# are there known cases where $\binom{n}{k}$ is a perfect prime power?

I was wondering about cases where $\binom{n}{k}=p^j$ with $p$ a prime (nontrivially, so that $n-k>1$ and $n \neq p^j$.) I had the terrible idea of checking binomial expansions $$(x+y)^n \equiv x^n+y^n.$$

Upon some further googling, I learned that $\binom{50}{3}=140^2$, which means that this can occur for composite numbers.

Are there any ways that one can use primeness to argue that this will not occur? Or, are there any known counterexamples in which $\binom{n}{k}$ is a prime power?

Edit:

Thanks to the comments, this question answers the question for cases of $j \geq 2$ and $4 \leq k \leq n-4$.

The main answer mentions that there are examples where $k=j=2$, are any among these solutions with $p$ a prime?

this question gives a negative answer for $p=2$ with $n-k \geq 2$.

I suppose there is only one question left then: can the theorem be strengthened to contain the extreme cases with the assumption that $p>2$ is a prime.

• See this question. For $p=2$ see this question. – Dietrich Burde Aug 14 '17 at 18:44
• @DietrichBurde thank you very much! Both links were really interesting. I thankfully have a copy of proofs from the book, so I was able to locate the proof (although I haven't gone through it carefully.) – Andres Mejia Aug 14 '17 at 19:10
• You are welcome! – Dietrich Burde Aug 14 '17 at 19:11
• @DietrichBurde I hope I'm not missing anything, but there is still something to say here. Namely, for cases of $p>2$, the additional assumption of primeness could in principle strengthen the result. Are there results known in this way? – Andres Mejia Aug 14 '17 at 19:16
• Let $K:=\max \{ k, n-k \}$. Then the interval $[K,n]$, should not contaion any prime number. – Davood Khajehpour Aug 14 '17 at 19:32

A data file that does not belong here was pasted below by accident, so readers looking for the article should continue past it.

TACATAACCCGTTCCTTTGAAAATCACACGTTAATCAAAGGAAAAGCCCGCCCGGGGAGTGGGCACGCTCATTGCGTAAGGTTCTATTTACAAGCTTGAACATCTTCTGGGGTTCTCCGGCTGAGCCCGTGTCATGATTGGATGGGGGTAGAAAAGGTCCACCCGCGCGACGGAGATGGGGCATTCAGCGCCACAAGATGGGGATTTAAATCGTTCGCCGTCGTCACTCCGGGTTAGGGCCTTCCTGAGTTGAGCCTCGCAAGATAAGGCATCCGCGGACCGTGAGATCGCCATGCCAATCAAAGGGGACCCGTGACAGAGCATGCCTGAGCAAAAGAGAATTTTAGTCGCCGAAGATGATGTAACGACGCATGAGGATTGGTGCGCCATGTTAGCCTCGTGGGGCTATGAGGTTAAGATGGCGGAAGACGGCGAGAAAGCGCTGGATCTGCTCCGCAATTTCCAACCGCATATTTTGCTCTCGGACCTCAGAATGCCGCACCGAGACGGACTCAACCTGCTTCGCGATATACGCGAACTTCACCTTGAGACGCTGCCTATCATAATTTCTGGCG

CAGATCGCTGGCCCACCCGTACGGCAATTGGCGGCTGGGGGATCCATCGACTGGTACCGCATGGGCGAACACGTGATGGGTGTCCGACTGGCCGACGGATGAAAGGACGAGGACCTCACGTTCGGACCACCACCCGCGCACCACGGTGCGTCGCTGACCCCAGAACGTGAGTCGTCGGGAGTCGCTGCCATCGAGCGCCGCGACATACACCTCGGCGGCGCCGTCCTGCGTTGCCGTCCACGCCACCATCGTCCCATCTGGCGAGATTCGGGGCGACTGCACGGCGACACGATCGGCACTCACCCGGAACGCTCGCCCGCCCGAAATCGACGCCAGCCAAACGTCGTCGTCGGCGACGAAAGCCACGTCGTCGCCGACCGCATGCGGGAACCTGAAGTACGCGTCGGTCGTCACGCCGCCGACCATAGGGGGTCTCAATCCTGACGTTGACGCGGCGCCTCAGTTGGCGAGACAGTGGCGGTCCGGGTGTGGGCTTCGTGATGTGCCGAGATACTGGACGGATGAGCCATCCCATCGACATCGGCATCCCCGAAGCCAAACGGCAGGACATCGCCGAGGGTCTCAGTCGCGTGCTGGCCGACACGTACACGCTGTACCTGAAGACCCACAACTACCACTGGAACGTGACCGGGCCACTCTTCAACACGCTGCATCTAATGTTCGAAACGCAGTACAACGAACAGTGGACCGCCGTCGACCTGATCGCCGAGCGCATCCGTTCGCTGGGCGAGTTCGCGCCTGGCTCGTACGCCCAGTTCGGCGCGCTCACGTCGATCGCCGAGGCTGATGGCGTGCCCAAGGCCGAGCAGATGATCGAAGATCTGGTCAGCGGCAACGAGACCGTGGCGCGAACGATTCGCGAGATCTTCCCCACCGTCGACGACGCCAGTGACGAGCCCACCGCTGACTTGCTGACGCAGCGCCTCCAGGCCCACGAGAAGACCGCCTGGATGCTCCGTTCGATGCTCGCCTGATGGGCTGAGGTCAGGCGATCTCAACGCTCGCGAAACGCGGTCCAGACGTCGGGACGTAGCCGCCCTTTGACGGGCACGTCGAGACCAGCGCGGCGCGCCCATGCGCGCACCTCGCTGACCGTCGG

Erdos proved (in 1951) the stronger result that $\binom{n}{k}$ is never a perfect power if $k > 3$ (assuming that $n \geq 2k$ as we may). His argument is completely elementary -- see https://www.renyi.hu/~p_erdos/1951-05.pdf.
For $k=2$ and $k=3$, the case of possible prime powers is easily treated by divisibility arguments. The more general situation of arbitrary perfect powers for these values of $k$ was handled by Gyory in 1997 (in Acta Arithmetica), by a rather more complicated proof.
• The equation $\binom{n}{k}=y^j$ has no solutions (assuming that $n \geq 2k$) if either $k \geq 4$, or if $k \in \{ 2, 3 \}$ and $j \geq 3$. If $k=3$ and $j=2$, the only solution is $n=50$, $y=140$. If $k=j=2$, there are infinitely many solutions. – Mike Bennett Aug 16 '17 at 1:24
• These rexults were already known (see the linked question in the OP.) The question is if you require that $y$ is prime, the result can be strengthened. – Andres Mejia Aug 16 '17 at 16:34
• Well, as I said, then remaining case where $k=j=2$ is essentially trivial to treat via divisibility arguments for prime powers, so what question are you asking? – Mike Bennett Aug 16 '17 at 17:47